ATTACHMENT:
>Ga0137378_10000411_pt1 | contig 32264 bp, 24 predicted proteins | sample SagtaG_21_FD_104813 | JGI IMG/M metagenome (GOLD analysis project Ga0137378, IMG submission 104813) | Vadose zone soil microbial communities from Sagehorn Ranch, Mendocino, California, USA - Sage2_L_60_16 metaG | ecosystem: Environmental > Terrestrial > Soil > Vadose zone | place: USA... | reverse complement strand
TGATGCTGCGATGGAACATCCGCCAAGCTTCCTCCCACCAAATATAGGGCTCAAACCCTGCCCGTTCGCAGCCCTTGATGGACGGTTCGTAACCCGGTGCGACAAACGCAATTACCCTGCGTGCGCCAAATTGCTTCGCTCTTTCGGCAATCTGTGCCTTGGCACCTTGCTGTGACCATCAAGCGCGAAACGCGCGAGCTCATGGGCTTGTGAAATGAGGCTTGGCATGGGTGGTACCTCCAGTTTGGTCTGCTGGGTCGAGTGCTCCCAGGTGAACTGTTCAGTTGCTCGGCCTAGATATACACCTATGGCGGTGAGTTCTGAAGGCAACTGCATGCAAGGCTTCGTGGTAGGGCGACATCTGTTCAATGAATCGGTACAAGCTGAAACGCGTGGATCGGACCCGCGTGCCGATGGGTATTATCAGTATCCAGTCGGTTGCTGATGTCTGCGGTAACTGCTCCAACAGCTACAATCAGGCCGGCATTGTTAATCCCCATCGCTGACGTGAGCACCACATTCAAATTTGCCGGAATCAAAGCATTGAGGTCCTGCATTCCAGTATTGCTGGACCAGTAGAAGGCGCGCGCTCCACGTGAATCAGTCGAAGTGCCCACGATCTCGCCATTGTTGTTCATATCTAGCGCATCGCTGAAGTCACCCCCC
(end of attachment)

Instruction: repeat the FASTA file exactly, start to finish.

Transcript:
>Ga0137378_10000411_pt1 | contig 32264 bp, 24 predicted proteins | sample SagtaG_21_FD_104813 | JGI IMG/M metagenome (GOLD analysis project Ga0137378, IMG submission 104813) | Vadose zone soil microbial communities from Sagehorn Ranch, Mendocino, California, USA - Sage2_L_60_16 metaG | ecosystem: Environmental > Terrestrial > Soil > Vadose zone | place: USA... | reverse complement strand
TGATGCTGCGATGGAACATCCGCCAAGCTTCCTCCCACCAAATATAGGGCTCAAACCCTGCCCGTTCGCAGCCCTTGATGGACGGTTCGTAACCCGGTGCGACAAACGCAATTACCCTGCGTGCGCCAAATTGCTTCGCTCTTTCGGCAATCTGTGCCTTGGCACCTTGCTGTGACCATCAAGCGCGAAACGCGCGAGCTCATGGGCTTGTGAAATGAGGCTTGGCATGGGTGGTACCTCCAGTTTGGTCTGCTGGGTCGAGTGCTCCCAGGTGAACTGTTCAGTTGCTCGGCCTAGATATACACCTATGGCGGTGAGTTCTGAAGGCAACTGCATGCAAGGCTTCGTGGTAGGGCGACATCTGTTCAATGAATCGGTACAAGCTGAAACGCGTGGATCGGACCCGCGTGCCGATGGGTATTATCAGTATCCAGTCGGTTGCTGATGTCTGCGGTAACTGCTCCAACAGCTACAATCAGGCCGGCATTGTTAATCCCCATCGCTGACGTGAGCACCACATTCAAATTTGCCGGAATCAAAGCATTGAGGTCCTGCATTCCAGTATTGCTGGACCAGTAGAAGGCGCGCGCTCCACGTGAATCAGTCGAAGTGCCCACGATCTCGCCATTGTTGTTCATATCTAGCGCATCGCTGAAGTCACCCCCC